The relative expression of gvpC, mcyA, and espL were detected in Lake Taihu between January and June, 2017. Dynamic changes in the quantity and buoyancy of cyanobacterium different external environments were tested at the level of transcription. RT-PCR has high sensitivity, high specificity and high accuracy, facilitating qualitative but also quantitative changes in the composition and quantity of microbial populations in the field. Therefore, in the process of studying the recruitment of cyanobacteria, it has theoretical and practical significance for predicting cyanobacterial blooms and taking timely measures to slow down the ecological disasters of cyanobacterial blooms.

It is difficult to distinguish living from dead algae cells using traditional analytical approaches. Morphological features of algal gas vesicles, microcystic toxins, and quantitative real-time PCR of DNA, fail to reflect the states of active algae which live through the winter. Our proposed methodology however, applies relative quantitative qRT-PCR to enable comparison of gene expression differences between field samples collected at different times and laboratory cultured microcystic samples based on RNA extraction.

Moreover, temporal and spatial dynamic changes of cyanobacteria in water and sediments samples were tested using qRT-PCR to analyze multiple samples simultaneously, and is insensitive to suspended particulates and the state of algal community state in complicated environments. The proposed method shows high repeatability and accuracy and can accomplish quantitative detection of samples in a short time. Quantitative detection of mRNA expression based on Northern Blotting or RNase Protection Assay has been reported previously by other studies (Vrydag & Michel, 2007). However, qRT-PCR is known to be more sensitive and requires fewer less volume of sample RNAs and provides sequence information compared to those technologies mentioned. There are abundant studies on the quantification of synthetase genes in microcystic toxins at the DNA level, but only few have discussed these at the RNA level (Stelzer, Loftin & Struffolino, 2013). Hence, recovering rRNA sequences from RNA templates using RT-PCR implies that the biological source is active at sampling and is a good indicator of active cells.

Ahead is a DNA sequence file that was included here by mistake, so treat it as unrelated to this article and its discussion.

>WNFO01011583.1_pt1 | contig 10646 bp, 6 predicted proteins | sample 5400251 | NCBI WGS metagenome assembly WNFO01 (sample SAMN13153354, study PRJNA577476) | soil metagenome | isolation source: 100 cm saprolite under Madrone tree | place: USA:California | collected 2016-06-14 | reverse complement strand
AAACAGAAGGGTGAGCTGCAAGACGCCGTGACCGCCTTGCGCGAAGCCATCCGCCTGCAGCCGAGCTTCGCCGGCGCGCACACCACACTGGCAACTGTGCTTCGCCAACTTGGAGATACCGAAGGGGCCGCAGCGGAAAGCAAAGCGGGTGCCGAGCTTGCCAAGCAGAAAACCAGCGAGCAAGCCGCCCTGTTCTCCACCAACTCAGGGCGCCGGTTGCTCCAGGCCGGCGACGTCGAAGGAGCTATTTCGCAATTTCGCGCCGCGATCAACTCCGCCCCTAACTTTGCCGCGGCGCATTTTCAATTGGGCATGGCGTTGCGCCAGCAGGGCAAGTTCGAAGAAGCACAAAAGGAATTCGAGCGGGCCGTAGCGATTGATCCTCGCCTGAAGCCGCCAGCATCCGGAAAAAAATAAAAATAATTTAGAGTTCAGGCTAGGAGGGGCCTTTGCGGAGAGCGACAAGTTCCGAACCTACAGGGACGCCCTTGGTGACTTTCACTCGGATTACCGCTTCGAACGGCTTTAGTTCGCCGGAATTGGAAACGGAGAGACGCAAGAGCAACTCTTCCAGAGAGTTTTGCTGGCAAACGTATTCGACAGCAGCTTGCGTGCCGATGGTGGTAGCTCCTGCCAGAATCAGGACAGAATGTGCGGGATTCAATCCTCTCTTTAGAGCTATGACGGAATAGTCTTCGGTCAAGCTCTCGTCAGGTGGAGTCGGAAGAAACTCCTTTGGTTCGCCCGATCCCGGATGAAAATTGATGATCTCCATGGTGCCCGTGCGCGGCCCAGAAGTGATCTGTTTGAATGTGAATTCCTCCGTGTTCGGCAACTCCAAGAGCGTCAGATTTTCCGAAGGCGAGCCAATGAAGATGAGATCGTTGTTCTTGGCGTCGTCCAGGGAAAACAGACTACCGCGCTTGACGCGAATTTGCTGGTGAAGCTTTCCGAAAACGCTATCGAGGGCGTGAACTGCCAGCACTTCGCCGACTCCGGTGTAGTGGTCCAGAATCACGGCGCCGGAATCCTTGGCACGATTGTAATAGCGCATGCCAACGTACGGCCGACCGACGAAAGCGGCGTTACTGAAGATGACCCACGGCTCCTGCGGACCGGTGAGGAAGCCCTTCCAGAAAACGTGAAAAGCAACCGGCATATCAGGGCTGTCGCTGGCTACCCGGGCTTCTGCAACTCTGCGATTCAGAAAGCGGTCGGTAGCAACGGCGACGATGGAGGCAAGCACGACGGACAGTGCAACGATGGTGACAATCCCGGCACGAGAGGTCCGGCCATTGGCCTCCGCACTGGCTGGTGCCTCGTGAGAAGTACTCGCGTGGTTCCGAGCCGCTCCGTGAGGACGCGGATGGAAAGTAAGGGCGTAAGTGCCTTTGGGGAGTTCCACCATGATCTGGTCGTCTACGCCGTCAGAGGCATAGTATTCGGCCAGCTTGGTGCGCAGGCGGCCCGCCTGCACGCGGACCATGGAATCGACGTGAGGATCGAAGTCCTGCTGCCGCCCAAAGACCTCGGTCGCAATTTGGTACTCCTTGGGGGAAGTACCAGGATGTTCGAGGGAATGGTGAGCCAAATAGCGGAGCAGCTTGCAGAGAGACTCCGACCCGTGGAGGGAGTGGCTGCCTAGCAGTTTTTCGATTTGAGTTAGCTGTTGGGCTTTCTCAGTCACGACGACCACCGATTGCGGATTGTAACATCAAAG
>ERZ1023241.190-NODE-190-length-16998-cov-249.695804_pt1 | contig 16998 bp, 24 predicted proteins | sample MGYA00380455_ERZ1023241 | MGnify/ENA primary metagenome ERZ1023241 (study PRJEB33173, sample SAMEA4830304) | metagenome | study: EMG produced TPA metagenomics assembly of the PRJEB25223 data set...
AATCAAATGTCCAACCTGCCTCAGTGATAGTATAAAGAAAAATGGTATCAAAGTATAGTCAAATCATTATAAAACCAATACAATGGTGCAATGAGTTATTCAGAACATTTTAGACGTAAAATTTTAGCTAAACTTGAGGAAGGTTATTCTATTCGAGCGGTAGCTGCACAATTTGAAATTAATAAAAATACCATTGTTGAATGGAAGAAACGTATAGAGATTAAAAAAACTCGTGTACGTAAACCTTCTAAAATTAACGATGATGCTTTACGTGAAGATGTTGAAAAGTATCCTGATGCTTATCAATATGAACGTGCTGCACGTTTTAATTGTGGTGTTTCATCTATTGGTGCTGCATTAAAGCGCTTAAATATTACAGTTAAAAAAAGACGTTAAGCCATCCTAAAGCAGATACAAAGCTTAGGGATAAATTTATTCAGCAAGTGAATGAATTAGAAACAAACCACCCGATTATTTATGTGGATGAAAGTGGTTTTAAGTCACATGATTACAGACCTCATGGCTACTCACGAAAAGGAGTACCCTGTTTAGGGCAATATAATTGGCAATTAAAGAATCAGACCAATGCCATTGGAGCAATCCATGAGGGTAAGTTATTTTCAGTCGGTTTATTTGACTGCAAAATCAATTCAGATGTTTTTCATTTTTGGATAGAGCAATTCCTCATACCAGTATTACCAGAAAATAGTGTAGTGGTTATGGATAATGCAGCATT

The RNA extraction process generally crushes cells through the need to grind them in order to eliminate polysaccharide, protein, and DNA contamination. Samples are further washed and precipitated to get a high-purity RNA sample. Effective cell lysis is the key to high-quality and high-yield RNA extraction (Liang et al., 2013; Yang et al., 2013). In this study, algal cells were placed in lysing tubes and crushed fully by an MP FastPrep-24 nucleic acid isolation machine (USA). Next, the solution was transferred to RNease Mini Spin Columns for full-speed centrifugation in order to eliminate contamination of nucleic acids by polysaccharides and proteins in cells. DNA contamination in RNA was eliminated by RNase-free DNase I (TaKaRa, Kusatsu, Japan) kit with DNase. RNA was obtained after optimization with the appropriate purity and high concentration. This simple extraction method of RNA avoids the potential harm of toxic reagents, shortens the experimental time, and reduces the cost.